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What’s the best pension scheme for me?

I have been reading up on pensions and investments in Moneywise since becoming self-employed and need advice.

As a self-employed person, my income fluctuates from month to month, and it will change from year to year, so contributing the same amount on a monthly basis is not ideal.

Are there any pension schemes designed for self-employed people, or are we better to invest it elsewhere? And what percentage of income would you suggest a self-employed person contributes to a pension scheme?

Patrick Connolly
Thu, 07/09/2020 – 16:16

From
AM/Edinburgh

For most people it is important to invest in a pension as they provide compelling tax benefits, including tax relief at your marginal rate on your contributions, tax-free growth, and the option of taking 25% of your fund tax-free when you take benefits. 

However, self-employed people such as yourself are at a disadvantage when it comes to pensions as you will not benefit from auto-enrolment or have an employer who is paying into a pension on your behalf. You have to take full responsibility to make sure that you are planning adequately for your retirement.

The basic principles of investing in a pension are the same for self-employed and employed people. This means starting to save into a pension as early as possible, even if you cannot afford to save very much to start with, as it is better to do something than nothing at all.

Many self-employed people need to keep their finances flexible and are wary of locking away money where they are unable to access it. This is a particular concern for those who have varying levels of income and need to ensure they have enough put aside to meet their daily living costs, business expenses and tax bills.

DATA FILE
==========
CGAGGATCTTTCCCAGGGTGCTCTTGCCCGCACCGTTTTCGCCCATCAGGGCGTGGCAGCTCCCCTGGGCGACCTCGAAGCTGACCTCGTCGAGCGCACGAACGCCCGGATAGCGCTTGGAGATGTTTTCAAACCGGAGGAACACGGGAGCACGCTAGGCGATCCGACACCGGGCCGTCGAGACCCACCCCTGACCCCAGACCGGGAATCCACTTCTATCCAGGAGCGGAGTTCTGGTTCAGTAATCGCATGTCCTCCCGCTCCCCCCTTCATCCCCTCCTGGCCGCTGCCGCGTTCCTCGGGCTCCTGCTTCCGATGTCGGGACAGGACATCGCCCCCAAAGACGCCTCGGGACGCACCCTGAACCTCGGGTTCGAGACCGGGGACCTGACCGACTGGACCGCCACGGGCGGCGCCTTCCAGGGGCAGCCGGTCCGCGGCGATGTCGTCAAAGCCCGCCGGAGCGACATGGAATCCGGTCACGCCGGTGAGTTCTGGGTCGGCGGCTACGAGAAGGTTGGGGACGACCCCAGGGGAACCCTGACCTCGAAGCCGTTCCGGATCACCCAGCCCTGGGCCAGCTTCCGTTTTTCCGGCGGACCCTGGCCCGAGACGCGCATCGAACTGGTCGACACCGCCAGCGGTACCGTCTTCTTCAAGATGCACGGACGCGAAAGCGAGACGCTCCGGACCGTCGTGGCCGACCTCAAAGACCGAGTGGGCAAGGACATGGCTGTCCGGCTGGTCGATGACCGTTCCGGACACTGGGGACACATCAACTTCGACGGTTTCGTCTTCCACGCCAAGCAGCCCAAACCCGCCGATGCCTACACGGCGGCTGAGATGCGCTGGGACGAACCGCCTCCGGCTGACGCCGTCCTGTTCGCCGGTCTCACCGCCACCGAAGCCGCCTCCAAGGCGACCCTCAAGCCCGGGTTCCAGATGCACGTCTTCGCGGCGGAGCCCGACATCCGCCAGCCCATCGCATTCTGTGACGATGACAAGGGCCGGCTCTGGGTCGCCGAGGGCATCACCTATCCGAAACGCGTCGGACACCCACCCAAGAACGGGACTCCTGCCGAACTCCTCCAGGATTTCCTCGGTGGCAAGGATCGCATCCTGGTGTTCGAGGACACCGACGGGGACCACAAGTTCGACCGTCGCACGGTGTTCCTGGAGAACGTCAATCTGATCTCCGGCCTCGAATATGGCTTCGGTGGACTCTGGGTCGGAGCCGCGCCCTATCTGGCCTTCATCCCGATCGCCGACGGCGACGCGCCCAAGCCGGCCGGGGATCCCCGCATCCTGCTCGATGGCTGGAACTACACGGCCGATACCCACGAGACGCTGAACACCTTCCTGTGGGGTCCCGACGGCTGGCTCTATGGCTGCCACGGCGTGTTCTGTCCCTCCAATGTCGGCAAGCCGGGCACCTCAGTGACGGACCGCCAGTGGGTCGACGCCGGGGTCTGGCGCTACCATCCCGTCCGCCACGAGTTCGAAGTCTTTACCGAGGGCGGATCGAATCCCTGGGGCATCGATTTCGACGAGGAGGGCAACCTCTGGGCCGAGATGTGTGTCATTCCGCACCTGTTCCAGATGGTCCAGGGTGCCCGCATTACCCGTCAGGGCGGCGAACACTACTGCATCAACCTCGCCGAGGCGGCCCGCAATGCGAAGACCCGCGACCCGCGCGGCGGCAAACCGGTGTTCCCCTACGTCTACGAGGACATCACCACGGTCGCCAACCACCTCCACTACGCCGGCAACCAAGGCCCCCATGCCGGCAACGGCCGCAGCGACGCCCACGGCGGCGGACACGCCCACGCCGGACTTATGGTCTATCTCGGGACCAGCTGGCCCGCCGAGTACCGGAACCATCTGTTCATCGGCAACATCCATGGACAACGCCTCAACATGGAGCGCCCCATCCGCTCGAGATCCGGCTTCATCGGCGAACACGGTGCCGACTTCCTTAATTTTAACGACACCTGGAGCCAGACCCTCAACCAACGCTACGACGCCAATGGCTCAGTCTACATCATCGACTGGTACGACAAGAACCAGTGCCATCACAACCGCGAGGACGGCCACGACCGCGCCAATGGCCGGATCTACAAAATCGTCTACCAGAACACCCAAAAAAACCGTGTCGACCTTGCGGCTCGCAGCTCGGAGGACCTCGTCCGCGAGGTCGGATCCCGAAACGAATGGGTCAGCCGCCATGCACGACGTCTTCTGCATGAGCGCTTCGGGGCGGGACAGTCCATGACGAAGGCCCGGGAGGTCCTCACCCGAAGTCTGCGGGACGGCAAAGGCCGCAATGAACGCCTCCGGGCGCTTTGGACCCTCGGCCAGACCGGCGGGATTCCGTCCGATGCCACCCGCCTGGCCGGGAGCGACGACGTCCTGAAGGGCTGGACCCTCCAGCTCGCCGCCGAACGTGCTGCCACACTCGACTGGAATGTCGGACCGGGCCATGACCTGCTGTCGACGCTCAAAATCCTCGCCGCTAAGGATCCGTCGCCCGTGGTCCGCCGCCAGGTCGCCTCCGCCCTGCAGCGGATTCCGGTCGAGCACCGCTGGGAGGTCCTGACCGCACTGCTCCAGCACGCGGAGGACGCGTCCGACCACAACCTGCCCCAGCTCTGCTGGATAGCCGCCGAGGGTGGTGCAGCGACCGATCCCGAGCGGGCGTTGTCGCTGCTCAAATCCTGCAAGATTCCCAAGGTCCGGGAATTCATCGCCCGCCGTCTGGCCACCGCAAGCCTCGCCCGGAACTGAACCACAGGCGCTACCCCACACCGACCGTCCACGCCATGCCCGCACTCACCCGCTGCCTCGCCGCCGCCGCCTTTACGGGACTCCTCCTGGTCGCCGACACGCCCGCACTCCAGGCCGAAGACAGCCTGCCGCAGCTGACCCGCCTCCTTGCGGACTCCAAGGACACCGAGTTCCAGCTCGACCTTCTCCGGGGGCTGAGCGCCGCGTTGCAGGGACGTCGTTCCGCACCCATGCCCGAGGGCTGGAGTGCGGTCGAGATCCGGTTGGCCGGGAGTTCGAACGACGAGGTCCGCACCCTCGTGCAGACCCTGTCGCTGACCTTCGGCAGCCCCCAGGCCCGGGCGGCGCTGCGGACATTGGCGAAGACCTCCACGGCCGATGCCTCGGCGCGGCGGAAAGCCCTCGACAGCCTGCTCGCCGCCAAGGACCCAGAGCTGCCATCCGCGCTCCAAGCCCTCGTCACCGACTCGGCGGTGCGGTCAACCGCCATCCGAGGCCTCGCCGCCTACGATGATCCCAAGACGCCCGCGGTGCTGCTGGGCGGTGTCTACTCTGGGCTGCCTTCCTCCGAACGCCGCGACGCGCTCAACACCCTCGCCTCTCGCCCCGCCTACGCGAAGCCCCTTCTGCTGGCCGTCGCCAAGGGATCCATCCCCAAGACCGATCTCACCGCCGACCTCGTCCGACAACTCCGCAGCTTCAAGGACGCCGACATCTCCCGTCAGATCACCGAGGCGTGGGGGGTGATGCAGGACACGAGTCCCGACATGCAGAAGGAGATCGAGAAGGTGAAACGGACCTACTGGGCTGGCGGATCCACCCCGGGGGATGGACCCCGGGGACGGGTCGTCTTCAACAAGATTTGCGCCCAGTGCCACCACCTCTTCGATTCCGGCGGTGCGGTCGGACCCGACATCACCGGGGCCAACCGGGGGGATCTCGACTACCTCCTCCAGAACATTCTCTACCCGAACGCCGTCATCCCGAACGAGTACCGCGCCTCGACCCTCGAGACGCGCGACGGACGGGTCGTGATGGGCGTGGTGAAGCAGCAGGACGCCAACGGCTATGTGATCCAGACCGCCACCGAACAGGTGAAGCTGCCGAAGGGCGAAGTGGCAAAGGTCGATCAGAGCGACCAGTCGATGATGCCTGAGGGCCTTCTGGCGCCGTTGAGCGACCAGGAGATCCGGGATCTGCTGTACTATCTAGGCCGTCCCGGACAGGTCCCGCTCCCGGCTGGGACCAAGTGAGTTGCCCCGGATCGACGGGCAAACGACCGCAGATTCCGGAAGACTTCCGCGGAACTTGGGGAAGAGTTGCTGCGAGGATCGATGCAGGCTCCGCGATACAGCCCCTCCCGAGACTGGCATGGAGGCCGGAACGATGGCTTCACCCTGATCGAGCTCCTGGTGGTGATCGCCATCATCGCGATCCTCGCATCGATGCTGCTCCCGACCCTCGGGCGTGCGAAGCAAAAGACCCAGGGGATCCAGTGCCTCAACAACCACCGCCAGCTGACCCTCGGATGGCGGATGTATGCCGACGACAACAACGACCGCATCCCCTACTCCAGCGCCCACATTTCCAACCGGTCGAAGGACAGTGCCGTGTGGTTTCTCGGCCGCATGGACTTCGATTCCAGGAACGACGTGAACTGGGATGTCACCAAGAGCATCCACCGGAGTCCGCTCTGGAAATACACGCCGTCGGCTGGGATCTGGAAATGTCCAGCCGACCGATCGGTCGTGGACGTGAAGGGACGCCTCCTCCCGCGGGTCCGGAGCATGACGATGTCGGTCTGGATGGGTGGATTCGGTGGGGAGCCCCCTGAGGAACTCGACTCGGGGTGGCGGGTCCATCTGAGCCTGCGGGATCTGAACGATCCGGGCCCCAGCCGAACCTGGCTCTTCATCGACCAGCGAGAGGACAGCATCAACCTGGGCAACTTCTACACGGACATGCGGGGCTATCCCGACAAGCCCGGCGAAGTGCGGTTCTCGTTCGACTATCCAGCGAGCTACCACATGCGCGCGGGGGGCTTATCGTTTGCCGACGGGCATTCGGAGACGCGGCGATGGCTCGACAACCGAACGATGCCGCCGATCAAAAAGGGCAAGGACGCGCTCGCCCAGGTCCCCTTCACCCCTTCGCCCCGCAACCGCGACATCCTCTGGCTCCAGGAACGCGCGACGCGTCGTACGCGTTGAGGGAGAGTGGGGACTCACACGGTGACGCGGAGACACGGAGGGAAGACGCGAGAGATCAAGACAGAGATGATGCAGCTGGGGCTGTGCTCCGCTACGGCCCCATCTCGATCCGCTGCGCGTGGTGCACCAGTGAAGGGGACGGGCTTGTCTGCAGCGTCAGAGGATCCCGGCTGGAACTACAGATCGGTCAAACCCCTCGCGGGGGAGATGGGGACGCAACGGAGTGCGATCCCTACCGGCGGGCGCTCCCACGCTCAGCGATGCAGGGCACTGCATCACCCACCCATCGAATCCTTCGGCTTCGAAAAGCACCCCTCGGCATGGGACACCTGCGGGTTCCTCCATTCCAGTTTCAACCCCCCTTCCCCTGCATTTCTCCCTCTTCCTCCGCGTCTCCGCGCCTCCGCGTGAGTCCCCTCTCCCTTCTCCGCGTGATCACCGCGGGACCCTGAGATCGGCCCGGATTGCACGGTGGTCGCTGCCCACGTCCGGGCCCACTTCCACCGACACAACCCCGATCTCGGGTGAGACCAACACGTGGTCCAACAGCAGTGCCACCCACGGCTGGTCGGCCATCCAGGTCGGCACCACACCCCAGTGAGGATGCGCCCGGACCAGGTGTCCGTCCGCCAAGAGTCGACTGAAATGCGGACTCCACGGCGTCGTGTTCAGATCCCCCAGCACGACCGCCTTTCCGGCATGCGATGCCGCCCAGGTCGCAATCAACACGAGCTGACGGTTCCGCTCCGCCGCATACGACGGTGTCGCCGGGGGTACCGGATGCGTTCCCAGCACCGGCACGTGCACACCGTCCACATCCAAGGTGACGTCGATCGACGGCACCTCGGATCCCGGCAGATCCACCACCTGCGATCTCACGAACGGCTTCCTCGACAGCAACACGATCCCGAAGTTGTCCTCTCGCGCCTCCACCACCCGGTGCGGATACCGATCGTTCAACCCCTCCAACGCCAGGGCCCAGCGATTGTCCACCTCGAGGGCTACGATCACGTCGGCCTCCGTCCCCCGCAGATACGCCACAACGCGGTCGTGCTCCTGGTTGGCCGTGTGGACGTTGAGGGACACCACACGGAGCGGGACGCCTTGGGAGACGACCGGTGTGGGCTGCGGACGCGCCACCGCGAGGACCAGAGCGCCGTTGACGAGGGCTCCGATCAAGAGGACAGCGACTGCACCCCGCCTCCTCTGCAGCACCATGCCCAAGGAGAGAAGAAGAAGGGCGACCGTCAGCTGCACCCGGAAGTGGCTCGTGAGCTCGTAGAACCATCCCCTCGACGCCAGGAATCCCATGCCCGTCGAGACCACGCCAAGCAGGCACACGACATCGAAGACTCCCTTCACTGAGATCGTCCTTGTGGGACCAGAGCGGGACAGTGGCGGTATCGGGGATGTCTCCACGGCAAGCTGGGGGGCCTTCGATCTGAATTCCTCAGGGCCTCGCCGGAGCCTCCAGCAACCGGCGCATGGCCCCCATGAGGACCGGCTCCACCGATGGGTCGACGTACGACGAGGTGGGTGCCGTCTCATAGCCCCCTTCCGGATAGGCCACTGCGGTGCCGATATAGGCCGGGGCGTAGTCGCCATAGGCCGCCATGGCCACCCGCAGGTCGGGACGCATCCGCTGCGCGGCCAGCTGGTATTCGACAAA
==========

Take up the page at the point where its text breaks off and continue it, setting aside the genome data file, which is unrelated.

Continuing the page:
This could mean you may prefer to save money in accessible cash savings or Isas, rather than in pensions. However, having your money accessible means you are more likely to spend it and it won’t be there when you reach retirement.

There is no set amount that you should be saving into a pension, although you could aim for a figure of around 10% or more of your income. You need to be disciplined. You should look at making annual payments into a pension from the money you have saved over the course of the year and aim to increase the amount you pay regularly into your pension when you are more confident about the security of your earnings.

The good news is that most modern pension policies are flexible, allowing you to increase and decrease, stop or start your contributions, or add ad-hoc amounts with no penalties.

 It is important you get this right, so if you are not sure what to do, you should take independent financial advice. Contact Unbiased.co.uk for a list of independent financial advisers in your area.

Patrick Connolly is a certified financial planner at Chase de Vere.

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